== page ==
Velocity Reviews > float and 1's

# float and 1's

Vijay Kumar R Zanvar
Guest
Posts: n/a

 01-02-2004
Hi,
Just like counting the number of bits set to
1 in an integral variable, can we count the same
in a float?

I have two solutions in my mind:

1.
union {
float f;
int i;
}u = { 10 };

Now, count the required number from u.i.
Will this work?

2.
float f;
unsigned char uc[sizeof (float)];

memcpy ( uc, &f, sizeof (float) );

Season's Greetings!

--
Vijay Kumar R Zanvar

lallous
Guest
Posts: n/a

 01-02-2004
"Vijay Kumar R Zanvar" <(E-Mail Removed)> wrote in message
news:bt3kt1\$30ugj\$(E-Mail Removed)-berlin.de...
> Hi,
> Just like counting the number of bits set to
> 1 in an integral variable, can we count the same
> in a float?
>
> I have two solutions in my mind:
>
> 1.
> union {
> float f;
> int i;
> }u = { 10 };
>
> Now, count the required number from u.i.
> Will this work?
>
>
> 2.
> float f;
> unsigned char uc[sizeof (float)];
>
> memcpy ( uc, &f, sizeof (float) );
>
>
>
> Season's Greetings!
>
> --
> Vijay Kumar R Zanvar
>
>

Hello,

It is enough to declare the float then take a char* to it as:
float f;
char *p = &f;
// now do the bit counting in 'p' till sizeof(f) , making at most
sizeof(f)*8 bits

--
Elias

Thomas Stegen
Guest
Posts: n/a

 01-02-2004
lallous wrote:

> Hello,
>
> It is enough to declare the float then take a char* to it as:
> float f;
> char *p = &f;

You need an explicit cast here. And it should be unsigned char*
probably.

unsigned char *p = (unsigned char *)&f;

> // now do the bit counting in 'p' till sizeof(f) , making at most
> sizeof(f)*8 bits

Note that this will also count any padding bits if there are any.

--
Thomas.

Keith Thompson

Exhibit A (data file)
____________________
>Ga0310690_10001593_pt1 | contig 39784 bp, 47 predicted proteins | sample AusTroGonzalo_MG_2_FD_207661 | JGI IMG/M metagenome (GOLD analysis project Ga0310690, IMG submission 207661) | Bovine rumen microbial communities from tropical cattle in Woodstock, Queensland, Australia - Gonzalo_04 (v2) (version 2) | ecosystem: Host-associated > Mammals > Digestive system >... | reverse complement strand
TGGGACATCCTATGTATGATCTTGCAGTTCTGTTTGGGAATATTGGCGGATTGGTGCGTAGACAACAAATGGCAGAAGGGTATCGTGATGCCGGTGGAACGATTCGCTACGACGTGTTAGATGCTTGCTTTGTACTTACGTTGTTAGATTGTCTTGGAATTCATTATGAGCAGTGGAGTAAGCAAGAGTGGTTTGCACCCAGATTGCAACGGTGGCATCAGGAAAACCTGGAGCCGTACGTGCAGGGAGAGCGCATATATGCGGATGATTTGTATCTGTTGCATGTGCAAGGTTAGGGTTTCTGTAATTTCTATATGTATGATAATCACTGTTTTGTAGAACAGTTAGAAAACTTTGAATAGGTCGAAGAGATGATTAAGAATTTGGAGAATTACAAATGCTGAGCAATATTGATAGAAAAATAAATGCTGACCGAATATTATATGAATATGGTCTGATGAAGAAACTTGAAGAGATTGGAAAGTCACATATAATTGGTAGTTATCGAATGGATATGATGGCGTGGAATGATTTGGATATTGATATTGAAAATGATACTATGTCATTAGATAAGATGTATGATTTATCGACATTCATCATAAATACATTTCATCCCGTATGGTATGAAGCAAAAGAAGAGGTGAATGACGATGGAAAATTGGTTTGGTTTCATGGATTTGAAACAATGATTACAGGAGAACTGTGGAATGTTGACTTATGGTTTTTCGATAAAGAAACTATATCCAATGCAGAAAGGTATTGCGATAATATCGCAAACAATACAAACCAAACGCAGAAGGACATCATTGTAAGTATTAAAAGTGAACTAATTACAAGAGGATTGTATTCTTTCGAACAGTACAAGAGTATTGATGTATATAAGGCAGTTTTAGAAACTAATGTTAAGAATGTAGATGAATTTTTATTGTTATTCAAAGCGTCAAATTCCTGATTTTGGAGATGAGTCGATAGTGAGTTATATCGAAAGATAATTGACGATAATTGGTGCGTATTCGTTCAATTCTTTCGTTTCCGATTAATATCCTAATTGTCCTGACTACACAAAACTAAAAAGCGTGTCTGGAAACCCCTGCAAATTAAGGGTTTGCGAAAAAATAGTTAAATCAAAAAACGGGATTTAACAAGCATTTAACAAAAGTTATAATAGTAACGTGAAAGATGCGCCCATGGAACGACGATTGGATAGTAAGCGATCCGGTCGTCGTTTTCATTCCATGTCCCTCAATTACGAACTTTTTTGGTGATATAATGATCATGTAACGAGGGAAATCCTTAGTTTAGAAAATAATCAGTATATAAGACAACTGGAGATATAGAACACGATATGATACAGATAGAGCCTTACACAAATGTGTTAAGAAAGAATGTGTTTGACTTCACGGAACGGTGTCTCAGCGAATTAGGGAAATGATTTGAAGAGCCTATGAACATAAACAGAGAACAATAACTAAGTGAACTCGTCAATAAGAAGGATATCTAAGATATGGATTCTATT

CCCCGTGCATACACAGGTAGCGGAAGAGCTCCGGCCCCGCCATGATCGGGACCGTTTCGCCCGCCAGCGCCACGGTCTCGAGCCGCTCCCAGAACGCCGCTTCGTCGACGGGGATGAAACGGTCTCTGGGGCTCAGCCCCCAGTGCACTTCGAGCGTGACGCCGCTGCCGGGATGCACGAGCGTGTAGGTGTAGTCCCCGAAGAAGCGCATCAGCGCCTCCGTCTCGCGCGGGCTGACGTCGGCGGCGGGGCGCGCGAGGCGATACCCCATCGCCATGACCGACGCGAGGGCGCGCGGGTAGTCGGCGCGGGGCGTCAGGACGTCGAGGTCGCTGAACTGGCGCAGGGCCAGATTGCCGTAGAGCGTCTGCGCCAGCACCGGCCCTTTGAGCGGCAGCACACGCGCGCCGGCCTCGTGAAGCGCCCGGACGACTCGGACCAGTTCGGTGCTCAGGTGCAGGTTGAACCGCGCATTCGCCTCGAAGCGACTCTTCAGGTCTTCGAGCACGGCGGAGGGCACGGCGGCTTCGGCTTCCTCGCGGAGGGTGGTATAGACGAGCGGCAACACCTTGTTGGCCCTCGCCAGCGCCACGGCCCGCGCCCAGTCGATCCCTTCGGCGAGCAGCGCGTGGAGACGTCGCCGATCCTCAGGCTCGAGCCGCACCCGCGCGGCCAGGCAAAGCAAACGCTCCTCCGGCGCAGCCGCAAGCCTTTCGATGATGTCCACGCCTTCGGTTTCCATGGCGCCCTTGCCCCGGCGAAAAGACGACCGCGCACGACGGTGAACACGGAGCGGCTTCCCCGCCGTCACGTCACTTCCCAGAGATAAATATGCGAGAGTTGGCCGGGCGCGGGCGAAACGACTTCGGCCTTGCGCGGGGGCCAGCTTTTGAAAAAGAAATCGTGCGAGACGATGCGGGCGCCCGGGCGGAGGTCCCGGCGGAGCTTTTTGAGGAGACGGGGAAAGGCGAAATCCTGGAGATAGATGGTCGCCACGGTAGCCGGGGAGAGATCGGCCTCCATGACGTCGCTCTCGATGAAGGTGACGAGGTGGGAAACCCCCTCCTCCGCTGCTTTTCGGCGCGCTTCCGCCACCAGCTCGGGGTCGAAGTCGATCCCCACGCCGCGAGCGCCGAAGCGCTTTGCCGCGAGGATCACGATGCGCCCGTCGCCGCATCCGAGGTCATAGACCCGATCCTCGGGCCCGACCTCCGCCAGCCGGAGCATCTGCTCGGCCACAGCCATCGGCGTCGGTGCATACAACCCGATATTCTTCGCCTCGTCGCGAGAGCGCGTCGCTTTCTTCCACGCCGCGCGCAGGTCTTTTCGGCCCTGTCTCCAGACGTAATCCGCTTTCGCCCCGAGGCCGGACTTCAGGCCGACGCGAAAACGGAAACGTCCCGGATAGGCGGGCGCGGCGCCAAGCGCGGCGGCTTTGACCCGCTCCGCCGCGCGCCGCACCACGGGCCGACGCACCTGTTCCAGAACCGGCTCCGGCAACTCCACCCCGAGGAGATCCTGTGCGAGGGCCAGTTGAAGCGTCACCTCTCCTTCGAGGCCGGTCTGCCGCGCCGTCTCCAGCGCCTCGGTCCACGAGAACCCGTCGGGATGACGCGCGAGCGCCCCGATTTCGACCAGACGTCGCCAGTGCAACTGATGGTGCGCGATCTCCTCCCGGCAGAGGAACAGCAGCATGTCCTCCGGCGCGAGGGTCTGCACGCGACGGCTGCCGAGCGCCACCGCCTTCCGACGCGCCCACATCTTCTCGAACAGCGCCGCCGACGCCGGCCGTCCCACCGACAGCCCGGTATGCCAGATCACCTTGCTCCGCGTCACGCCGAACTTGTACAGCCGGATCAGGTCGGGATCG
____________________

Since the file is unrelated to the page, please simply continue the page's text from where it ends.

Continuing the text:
Guest
Posts: n/a

 01-02-2004
"Vijay Kumar R Zanvar" <(E-Mail Removed)> writes:
> Just like counting the number of bits set to
> 1 in an integral variable, can we count the same
> in a float?
>
> I have two solutions in my mind:
>
> 1.
> union {
> float f;
> int i;
> }u = { 10 };
>
> Now, count the required number from u.i.
> Will this work?

Not reliably. Note that float and int may or may not be the same
size. (As a matter of style, I'd use "10.0", or even "10.0f", rather
than "10" in the initialization to make it clear that you're
initializing the float member.)

> 2.
> float f;
> unsigned char uc[sizeof (float)];
>
> memcpy ( uc, &f, sizeof (float) );
>

Yes, that should work, though others have pointed out that you don't
really need to copy f to an array.

BTW, I can't think of any use for the number of 1 bits in a float
other than idle curiosity -- not that there's anything wrong with idle
curiosity.

--
Keith Thompson (The_Other_Keith) http://www.velocityreviews.com/forums/(E-Mail Removed) <http://www.ghoti.net/~kst>
San Diego Supercomputer Center <*> <http://www.sdsc.edu/~kst>
Schroedinger does Shakespeare: "To be *and* not to be"

Jack Klein
Guest
Posts: n/a

 01-02-2004
On Fri, 2 Jan 2004 13:49:15 +0200, "lallous" <(E-Mail Removed)> wrote
in comp.lang.c:

> "Vijay Kumar R Zanvar" <(E-Mail Removed)> wrote in message
> news:bt3kt1\$30ugj\$(E-Mail Removed)-berlin.de...
> > Hi,
> > Just like counting the number of bits set to
> > 1 in an integral variable, can we count the same
> > in a float?
> >
> > I have two solutions in my mind:
> >
> > 1.
> > union {
> > float f;
> > int i;
> > }u = { 10 };
> >
> > Now, count the required number from u.i.
> > Will this work?
> >
> >
> > 2.
> > float f;
> > unsigned char uc[sizeof (float)];
> >
> > memcpy ( uc, &f, sizeof (float) );
> >
> >
> >
> > Season's Greetings!
> >
> > --
> > Vijay Kumar R Zanvar
> >
> >

> Hello,
>
> It is enough to declare the float then take a char* to it as:
> float f;
> char *p = &f;
> // now do the bit counting in 'p' till sizeof(f) , making at most
> sizeof(f)*8 bits

Aside from what others have said, your very last sentence is
completely wrong. I am working on a platform right now where CHAR_BIT
is 16. sizeof(float) is 2, and a float contains 32 bits.

It is definitely possible for the binary representation of a float to
have more than sizeof(float)*8 1 bits. In fact it could have as many
as sizeof(float)*16 1 bits.

But it will never, ever have more than sizeof(float)*CHAR_BIT 1 bits.

--
Jack Klein
Home: http://JK-Technology.Com
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Vijay Kumar R Zanvar
Guest
Posts: n/a

 01-04-2004
[..]

>
> BTW, I can't think of any use for the number of 1 bits in a float
> other than idle curiosity -- not that there's anything wrong with idle
> curiosity.
>

You are right. It was only my curiosity.

Thanks
vijay-z.